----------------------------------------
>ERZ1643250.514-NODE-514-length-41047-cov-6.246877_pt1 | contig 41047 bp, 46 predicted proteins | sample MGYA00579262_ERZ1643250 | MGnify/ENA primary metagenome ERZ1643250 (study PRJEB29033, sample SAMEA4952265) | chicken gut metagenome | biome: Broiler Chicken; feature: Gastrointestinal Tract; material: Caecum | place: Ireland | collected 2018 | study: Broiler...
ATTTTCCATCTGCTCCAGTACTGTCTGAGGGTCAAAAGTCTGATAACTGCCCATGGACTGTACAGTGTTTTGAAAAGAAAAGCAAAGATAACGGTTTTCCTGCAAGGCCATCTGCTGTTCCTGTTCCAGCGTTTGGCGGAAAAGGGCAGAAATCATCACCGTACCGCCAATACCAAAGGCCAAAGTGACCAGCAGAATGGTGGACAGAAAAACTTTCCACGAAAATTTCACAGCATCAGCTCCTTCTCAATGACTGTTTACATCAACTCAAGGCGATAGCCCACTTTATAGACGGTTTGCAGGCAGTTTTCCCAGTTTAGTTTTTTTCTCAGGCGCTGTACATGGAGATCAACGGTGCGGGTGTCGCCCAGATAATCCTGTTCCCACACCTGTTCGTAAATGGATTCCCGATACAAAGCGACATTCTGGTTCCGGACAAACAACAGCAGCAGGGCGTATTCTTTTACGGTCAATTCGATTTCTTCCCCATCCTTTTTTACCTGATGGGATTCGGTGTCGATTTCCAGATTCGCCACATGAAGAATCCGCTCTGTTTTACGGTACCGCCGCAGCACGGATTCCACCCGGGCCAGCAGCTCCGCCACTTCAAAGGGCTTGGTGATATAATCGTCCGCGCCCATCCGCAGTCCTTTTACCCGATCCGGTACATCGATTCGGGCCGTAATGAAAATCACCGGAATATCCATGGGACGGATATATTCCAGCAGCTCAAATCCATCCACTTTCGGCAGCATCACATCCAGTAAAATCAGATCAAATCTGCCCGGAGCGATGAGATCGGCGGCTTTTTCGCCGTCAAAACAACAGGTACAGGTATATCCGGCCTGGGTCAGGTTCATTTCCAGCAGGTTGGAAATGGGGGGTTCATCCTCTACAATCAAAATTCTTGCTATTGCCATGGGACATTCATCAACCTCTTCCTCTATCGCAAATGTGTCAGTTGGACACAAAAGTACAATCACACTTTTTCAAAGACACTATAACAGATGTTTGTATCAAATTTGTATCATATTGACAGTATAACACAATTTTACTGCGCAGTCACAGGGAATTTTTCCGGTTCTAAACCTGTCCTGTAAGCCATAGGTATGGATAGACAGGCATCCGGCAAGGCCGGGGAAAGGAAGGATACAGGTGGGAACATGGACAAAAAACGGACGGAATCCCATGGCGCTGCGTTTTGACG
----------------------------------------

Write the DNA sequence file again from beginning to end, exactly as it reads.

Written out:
>ERZ1643250.514-NODE-514-length-41047-cov-6.246877_pt1 | contig 41047 bp, 46 predicted proteins | sample MGYA00579262_ERZ1643250 | MGnify/ENA primary metagenome ERZ1643250 (study PRJEB29033, sample SAMEA4952265) | chicken gut metagenome | biome: Broiler Chicken; feature: Gastrointestinal Tract; material: Caecum | place: Ireland | collected 2018 | study: Broiler...
ATTTTCCATCTGCTCCAGTACTGTCTGAGGGTCAAAAGTCTGATAACTGCCCATGGACTGTACAGTGTTTTGAAAAGAAAAGCAAAGATAACGGTTTTCCTGCAAGGCCATCTGCTGTTCCTGTTCCAGCGTTTGGCGGAAAAGGGCAGAAATCATCACCGTACCGCCAATACCAAAGGCCAAAGTGACCAGCAGAATGGTGGACAGAAAAACTTTCCACGAAAATTTCACAGCATCAGCTCCTTCTCAATGACTGTTTACATCAACTCAAGGCGATAGCCCACTTTATAGACGGTTTGCAGGCAGTTTTCCCAGTTTAGTTTTTTTCTCAGGCGCTGTACATGGAGATCAACGGTGCGGGTGTCGCCCAGATAATCCTGTTCCCACACCTGTTCGTAAATGGATTCCCGATACAAAGCGACATTCTGGTTCCGGACAAACAACAGCAGCAGGGCGTATTCTTTTACGGTCAATTCGATTTCTTCCCCATCCTTTTTTACCTGATGGGATTCGGTGTCGATTTCCAGATTCGCCACATGAAGAATCCGCTCTGTTTTACGGTACCGCCGCAGCACGGATTCCACCCGGGCCAGCAGCTCCGCCACTTCAAAGGGCTTGGTGATATAATCGTCCGCGCCCATCCGCAGTCCTTTTACCCGATCCGGTACATCGATTCGGGCCGTAATGAAAATCACCGGAATATCCATGGGACGGATATATTCCAGCAGCTCAAATCCATCCACTTTCGGCAGCATCACATCCAGTAAAATCAGATCAAATCTGCCCGGAGCGATGAGATCGGCGGCTTTTTCGCCGTCAAAACAACAGGTACAGGTATATCCGGCCTGGGTCAGGTTCATTTCCAGCAGGTTGGAAATGGGGGGTTCATCCTCTACAATCAAAATTCTTGCTATTGCCATGGGACATTCATCAACCTCTTCCTCTATCGCAAATGTGTCAGTTGGACACAAAAGTACAATCACACTTTTTCAAAGACACTATAACAGATGTTTGTATCAAATTTGTATCATATTGACAGTATAACACAATTTTACTGCGCAGTCACAGGGAATTTTTCCGGTTCTAAACCTGTCCTGTAAGCCATAGGTATGGATAGACAGGCATCCGGCAAGGCCGGGGAAAGGAAGGATACAGGTGGGAACATGGACAAAAAACGGACGGAATCCCATGGCGCTGCGTTTTGACG